Alumni Notes: May/June 2013

First off, apologies to Dave Martin, misidentified as Dave Anderson in the last column. I had Anderson doing all kinds of great stuff, teaching in South Africa, celebrating his 50th anniversary in Slovakia, visiting Alex and Betty Boyle in Martha’s Vineyard and cruising the Erie Canal in a classic mahogany boat. A lucky man, this Anderson! Also an imposter, Mr. Martin kindly informs me. I believe this was a first misspelling of a last name for this column (though there have plenty of misspelled first names, as the Charlies and Charleys remind me every so often), and I’m sorry he had to be the victim.

Thanks to a kind invitation from Diane and Art Kelly, who some time ago tired of spending entire winters in Chicago and acquired a sunnier foothold in Palm Beach, Lisa and I enjoyed a mini-reunion of sorts at the Everglades Club in March. The centerpiece of the evening was a concert by the Whiffs, nearly 20 of them, mostly retired in South Florida but not from singing. They were just terrific, as strong as I have ever heard the Whiffs, and funny in the bargain. Among their number was Jim Cowperthwaite, and in the audience I spotted Jim Lineberger, Pete Thorson and Fritz Bell, and possibly others I can’t remember. The Kellys organized a festive table. Our chauffeurs for the occasion were Hoyt and Ashley Ammidon, who very kindly drove us from Hobe Sound, where they and we were in residence and, where, once again, I enjoyed the company of my old roommate, Ted Hamm. All in all, a welcome break from what has been a dismal March in New York.

John Knott, a kindred conservationist and now mostly emeritus at the the University of Michigan, where he ran the English Department for many years English and wrote excellent books on Michigan’s (and the Upper Midwest’s) environmental challenges, has lately transported his wife Anne and his love of the outdoors to other longitudes, hooking up with walking tours in Ireland, Spain (portions of the Camino de Santiago) and an even more strenuous one that took him coast to coast across northern England three years ago. Demonstrating that the apple does not fall far from the tree, John sent me the trailer for a documentary his grandson Josh has made about the proposed Pebble Mine in Alaska, a giant gold and copper mining project that many believe would despoil if not totally destroy the headwaters feeding Bristol Bay, one of the world’s richest and most productive fishing grounds. The state and federal governments have yet to rule on whether this project should go forward, so stay tuned. It is one of the most interesting, if still largely hidden, environmental stories in the America.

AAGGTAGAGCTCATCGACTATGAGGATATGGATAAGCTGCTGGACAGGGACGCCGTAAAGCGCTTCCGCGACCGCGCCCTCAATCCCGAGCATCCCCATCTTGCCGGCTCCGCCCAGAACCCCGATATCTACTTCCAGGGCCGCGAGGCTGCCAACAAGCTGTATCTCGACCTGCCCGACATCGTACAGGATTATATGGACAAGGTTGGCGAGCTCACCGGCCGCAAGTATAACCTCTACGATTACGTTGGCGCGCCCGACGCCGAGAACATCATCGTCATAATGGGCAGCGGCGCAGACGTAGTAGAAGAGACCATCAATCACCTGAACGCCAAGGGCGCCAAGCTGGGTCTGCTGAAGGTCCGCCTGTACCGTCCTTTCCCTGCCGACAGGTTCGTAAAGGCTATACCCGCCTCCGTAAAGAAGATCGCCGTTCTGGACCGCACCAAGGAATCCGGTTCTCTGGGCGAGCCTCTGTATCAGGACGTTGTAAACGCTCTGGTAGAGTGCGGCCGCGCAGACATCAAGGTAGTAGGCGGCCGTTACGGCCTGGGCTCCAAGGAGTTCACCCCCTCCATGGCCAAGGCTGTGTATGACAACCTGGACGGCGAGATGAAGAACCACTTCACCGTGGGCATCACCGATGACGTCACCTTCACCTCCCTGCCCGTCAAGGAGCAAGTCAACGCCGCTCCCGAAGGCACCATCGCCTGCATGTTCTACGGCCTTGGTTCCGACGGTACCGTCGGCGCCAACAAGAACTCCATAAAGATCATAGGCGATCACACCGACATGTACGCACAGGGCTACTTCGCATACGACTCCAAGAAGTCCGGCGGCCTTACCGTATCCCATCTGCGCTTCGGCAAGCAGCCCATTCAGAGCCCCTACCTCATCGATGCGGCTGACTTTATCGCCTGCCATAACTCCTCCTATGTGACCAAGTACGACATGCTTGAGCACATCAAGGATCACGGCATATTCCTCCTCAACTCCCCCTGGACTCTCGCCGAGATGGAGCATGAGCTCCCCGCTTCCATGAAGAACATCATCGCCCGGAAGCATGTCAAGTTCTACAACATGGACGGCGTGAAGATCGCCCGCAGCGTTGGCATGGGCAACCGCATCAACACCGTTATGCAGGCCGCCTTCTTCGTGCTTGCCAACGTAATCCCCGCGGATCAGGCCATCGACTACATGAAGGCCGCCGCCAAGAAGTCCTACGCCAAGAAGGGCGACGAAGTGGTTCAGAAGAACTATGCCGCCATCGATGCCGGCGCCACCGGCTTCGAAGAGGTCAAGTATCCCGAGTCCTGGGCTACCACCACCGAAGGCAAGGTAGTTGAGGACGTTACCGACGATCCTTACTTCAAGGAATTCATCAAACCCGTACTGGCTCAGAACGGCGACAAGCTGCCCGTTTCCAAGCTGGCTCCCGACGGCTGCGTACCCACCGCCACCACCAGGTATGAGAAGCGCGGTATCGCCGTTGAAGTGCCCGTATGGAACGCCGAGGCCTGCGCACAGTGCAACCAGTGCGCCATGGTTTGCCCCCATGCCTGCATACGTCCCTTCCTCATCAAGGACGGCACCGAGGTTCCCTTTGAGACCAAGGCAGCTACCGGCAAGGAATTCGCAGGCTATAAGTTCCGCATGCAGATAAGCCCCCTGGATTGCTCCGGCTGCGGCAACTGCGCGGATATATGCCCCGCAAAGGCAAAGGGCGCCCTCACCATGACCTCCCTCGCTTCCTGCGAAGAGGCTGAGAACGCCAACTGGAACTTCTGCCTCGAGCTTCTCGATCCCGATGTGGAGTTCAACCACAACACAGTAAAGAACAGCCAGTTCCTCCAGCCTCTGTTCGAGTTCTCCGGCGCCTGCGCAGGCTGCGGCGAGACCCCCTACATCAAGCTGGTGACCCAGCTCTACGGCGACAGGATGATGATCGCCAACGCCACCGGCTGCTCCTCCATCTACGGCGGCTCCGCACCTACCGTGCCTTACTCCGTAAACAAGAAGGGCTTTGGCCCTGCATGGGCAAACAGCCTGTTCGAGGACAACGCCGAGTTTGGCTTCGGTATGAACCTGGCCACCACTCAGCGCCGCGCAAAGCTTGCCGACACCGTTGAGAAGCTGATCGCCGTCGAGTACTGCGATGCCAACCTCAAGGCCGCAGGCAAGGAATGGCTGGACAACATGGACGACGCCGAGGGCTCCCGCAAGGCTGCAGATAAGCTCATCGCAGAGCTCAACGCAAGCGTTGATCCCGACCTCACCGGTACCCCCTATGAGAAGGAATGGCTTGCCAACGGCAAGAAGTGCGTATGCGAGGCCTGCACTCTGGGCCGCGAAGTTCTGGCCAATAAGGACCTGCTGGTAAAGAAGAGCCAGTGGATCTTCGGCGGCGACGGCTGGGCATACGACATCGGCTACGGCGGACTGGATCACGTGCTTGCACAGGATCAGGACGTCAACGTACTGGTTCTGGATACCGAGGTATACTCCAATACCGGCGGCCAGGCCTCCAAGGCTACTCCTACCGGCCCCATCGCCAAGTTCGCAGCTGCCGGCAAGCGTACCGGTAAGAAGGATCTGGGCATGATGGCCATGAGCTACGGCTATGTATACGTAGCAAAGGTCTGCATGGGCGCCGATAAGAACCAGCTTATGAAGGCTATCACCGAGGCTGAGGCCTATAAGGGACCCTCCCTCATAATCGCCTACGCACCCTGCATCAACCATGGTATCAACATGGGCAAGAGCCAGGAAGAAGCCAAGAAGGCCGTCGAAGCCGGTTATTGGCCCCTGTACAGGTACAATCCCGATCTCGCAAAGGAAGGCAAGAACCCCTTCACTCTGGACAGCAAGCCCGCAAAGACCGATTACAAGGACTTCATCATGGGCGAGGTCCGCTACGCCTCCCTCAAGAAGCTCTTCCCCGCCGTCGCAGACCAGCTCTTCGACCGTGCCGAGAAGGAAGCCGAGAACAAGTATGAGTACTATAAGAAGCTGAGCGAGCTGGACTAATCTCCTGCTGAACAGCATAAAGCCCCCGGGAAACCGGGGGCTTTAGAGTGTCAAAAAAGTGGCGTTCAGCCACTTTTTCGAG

Tom Freiberg, part of our splendid tennis team back in the day, says his life in Los Angeles continues on an even and healthy keel— practicing law, celebrating his 49th wedding anniversary with Brenda, playing tennis at least once a week with friends from his junior circuit and college days, hanging out with his lovely daughter and blossoming granddaughter, who starts college this fall, traveling to France and elsewhere when time allows. On the pro bono side, he gives time and money to the Inner City Law Center, which sues slumlords.

I have a bunch of shorter items about other classmates for the next column. In the meantime, as always these days, some sad news:

Henry Bakewell, of Old Saybrook, died at Yale-New Haven Hospital last December after a brief illness. An aeronautical engineer with a bent for the sea, he helped develop sophisticated acoustical systems for submarines, and was a division chief at the Naval Underseas Weapons Center in New London. He was, among other things, an ardent sailor and a devoted alumnus of Groton. He was pre-deceased by his wife, Elsie Ives-Goodrich Bakewell, and is survived by four daughters and his companion of 13 years, Carolyn Barter.

Charles Van Tassel died in January, according to a note from his wife, Cecile. Charles was a singer, and a very good one, who interpreted more than 100 operatic roles, including some with the Boston and Chicago symphonies, before moving in 1975 to The Netherlands, where he became a Dutch national. He continued to perform recitals in Amsterdam and elsewhere in Europe, and made his Carnegie Hall debut in 1997, with yours truly in attendance. A wonderful evening. He leaves Cecile and three daughters, Hannah, Josse and Louise.

Peter Higuchi, for many years a senior vice president at Shearson, passed away last September at the Arcadia Retirement Residence in Honolulu. He is survived by three children Daryl, Michael and Jennifer. Peter came to Yale from the Punahou School and sent much of his life in the islands.